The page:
This post is part of “What Comes Next?: A forum on the end of the two-state paradigm.” This series was initiated by Jewish Voice for Peace as an investigation into the current state of thinking about one state and two state solutions, and the collection has been further expanded by Mondoweiss to mark 20 years since the Oslo process. The entire series can be found here.
Like the Munchkin cult in Oz, many Palestine solidarity activists—not least on the Mondoweiss website—are celebrating the purported demise of the two-state solution. On the optimistic timeline of Ian Lustick, the unlikely guru pro tem of this group, the inevitable one-state solution will come to pass in just a little over a century from now.  The other day I was waiting for a subway for what seemed an eternity, when a young woman next to me muttered, “Jesus will come before this damn train!” The same might be said of one state. Meanwhile, far removed from the one-state love fests, and on a less cheery note, Palestinians themselves will on this reckoning have to endure for generations to come a vicious occupation.
In fact, no credible case has been made demonstrating the impossibility of two states. However, instead of arguing this contention,  I want to consider here the implications vis-à-vis the American Jewish community of pronouncing the two-state solution dead and gone, while it remains the only live and plausible option.  Pew’s just-released “portrait of Jewish Americans” provides a basis for informed speculation. 
The Pew survey plots what, prima facie, appear to be two contradictory trajectories:
Jews are committed to liberalism
Fully 70 percent of American Jews prefer the Democratic Party and 50 percent describe themselves as liberal (among Americans generally, the respective percentages are 50 and 20).  A majority still supports “big government” (among Americans generally, only a minority does). Although it’s obvious, it nonetheless surprises and redounds to their credit that most American Jews acknowledge that other minority groups, including Blacks, Hispanics, and even Muslims, suffer more discrimination than them.  On some indices, the liberalism of American Jews goes through the roof. Fully 80 percent support social acceptance of homosexuality (60 percent among Americans generally). If Jews held sway, Chelsea Manning would be a viable presidential candidate.
Jews are committed to Israel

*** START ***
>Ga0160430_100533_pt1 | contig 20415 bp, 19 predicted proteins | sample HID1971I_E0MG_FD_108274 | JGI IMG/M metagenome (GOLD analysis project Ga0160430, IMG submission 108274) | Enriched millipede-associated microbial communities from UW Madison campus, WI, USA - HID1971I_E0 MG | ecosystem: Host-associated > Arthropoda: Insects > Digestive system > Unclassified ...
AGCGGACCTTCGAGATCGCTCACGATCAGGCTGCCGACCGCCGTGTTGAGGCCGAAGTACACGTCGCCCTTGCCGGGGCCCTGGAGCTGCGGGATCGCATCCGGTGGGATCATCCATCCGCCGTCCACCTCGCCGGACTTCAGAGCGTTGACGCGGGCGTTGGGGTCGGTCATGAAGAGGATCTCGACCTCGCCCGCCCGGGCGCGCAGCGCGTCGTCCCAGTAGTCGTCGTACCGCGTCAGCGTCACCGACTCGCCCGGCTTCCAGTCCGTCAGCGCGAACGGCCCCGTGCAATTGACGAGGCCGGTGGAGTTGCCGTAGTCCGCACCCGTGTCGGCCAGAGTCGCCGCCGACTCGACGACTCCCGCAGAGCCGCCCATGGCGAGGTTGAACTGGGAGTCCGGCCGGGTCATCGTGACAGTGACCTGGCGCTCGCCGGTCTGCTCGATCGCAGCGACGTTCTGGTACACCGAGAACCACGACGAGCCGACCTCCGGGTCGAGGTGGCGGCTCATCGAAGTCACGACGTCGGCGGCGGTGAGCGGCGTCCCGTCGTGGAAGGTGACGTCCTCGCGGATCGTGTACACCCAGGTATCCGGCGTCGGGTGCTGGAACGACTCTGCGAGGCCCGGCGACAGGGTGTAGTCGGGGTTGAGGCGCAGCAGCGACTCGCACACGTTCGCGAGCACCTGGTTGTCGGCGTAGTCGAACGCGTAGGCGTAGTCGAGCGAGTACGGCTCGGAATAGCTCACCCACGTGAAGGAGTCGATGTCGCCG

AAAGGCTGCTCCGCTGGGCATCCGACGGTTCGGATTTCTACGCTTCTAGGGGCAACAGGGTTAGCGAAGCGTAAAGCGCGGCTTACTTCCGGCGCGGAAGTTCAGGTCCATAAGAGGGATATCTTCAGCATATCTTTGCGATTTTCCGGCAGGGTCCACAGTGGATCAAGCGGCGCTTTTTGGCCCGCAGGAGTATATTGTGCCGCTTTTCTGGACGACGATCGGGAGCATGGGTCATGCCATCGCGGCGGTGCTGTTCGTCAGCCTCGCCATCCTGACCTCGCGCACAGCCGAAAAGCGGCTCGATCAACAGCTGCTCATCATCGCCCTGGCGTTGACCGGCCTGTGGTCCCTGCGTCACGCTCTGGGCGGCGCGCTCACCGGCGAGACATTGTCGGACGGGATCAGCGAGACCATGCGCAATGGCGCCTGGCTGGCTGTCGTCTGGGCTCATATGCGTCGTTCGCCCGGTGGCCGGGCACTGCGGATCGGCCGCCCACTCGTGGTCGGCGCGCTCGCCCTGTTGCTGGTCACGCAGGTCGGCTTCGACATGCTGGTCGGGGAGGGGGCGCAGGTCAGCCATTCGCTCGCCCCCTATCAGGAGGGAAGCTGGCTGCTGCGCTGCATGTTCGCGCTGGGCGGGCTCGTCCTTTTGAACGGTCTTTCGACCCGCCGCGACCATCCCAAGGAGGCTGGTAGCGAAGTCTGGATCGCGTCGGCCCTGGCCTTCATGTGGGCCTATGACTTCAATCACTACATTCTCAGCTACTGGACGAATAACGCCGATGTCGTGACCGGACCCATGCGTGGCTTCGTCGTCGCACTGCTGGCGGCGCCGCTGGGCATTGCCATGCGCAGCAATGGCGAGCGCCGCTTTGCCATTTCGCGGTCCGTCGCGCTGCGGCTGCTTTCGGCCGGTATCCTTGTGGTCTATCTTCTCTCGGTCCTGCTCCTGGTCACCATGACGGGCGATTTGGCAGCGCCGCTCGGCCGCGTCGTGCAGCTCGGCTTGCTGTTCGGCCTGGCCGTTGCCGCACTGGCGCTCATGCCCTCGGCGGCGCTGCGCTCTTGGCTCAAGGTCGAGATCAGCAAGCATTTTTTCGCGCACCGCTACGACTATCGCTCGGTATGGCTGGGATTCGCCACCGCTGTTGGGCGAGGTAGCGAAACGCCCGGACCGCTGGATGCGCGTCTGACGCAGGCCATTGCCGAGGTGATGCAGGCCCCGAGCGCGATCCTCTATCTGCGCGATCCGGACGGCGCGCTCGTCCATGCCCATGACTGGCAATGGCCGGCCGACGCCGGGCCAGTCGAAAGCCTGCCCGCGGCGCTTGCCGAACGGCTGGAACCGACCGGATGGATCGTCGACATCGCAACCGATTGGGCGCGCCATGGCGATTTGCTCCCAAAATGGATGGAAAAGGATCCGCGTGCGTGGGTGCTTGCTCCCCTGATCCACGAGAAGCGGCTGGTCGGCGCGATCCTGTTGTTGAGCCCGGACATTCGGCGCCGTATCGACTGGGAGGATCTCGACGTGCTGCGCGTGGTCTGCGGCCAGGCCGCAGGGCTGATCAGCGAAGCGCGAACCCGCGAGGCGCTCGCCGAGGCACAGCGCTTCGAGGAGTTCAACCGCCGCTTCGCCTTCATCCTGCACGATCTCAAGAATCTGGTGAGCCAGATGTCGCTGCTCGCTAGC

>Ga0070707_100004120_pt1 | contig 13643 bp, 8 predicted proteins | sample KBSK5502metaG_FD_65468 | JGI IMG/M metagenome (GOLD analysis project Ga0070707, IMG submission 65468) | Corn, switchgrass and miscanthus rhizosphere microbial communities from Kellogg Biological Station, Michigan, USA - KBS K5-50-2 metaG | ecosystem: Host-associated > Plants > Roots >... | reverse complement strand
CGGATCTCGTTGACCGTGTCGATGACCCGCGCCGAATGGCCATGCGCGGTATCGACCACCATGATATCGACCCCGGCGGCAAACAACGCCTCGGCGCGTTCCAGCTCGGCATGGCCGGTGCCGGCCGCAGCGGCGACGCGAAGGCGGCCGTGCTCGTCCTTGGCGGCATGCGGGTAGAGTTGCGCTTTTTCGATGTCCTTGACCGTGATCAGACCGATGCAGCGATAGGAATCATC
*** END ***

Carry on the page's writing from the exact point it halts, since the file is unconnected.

Fully 70 percent of American Jews say they feel either very attached (30 percent) or somewhat attached (39 percent) to Israel. Yet, depending on how one clusters the same data, different conclusions can be drawn. It might also be said that fully 70 percent feel only somewhat attached (39 percent) or not very/not at all attached (31 percent) to Israel.  Still, it would be foolish to gainsay the American Jewish bond to Israel. The depth of this connection becomes yet more apparent when placed in the context of the Pew finding that American Jews overwhelmingly (75 percent) regard Holocaust remembrance as the essence of their identity. Justifiably or not, in the imagination of American Jews, an inextricable nexus exists between the Jewish catastrophe (Death) and Israel’s establishment (Rebirth), while Israel’s extinguishment would amount to a “second Holocaust.”
How does the contradiction between American Jewish support for liberalism, on the one hand, and American Jewish support for Israel, on the other, play out politically? Whereas American Jews feel attached to Israel as a State, they no longer blindly support Israeli policy as it impinges on the Israel-Palestine conflict. Just 38 percent believe Israel sincerely wants to resolve the conflict, and just 17 percent support the Israeli settlement enterprise. On a related note, fully 90 percent find no incompatibility between “strongly” criticizing Israel and being Jewish, and just 10 percent believe that anti-Semitism poses a serious threat to Israel.  Moreover, the investment of American Jews in liberalism trumps their investment in Israel. In the hierarchy of American Jewish values, “working for justice/equality” (56 percent) ranks much higher than “caring about Israel” (43 percent).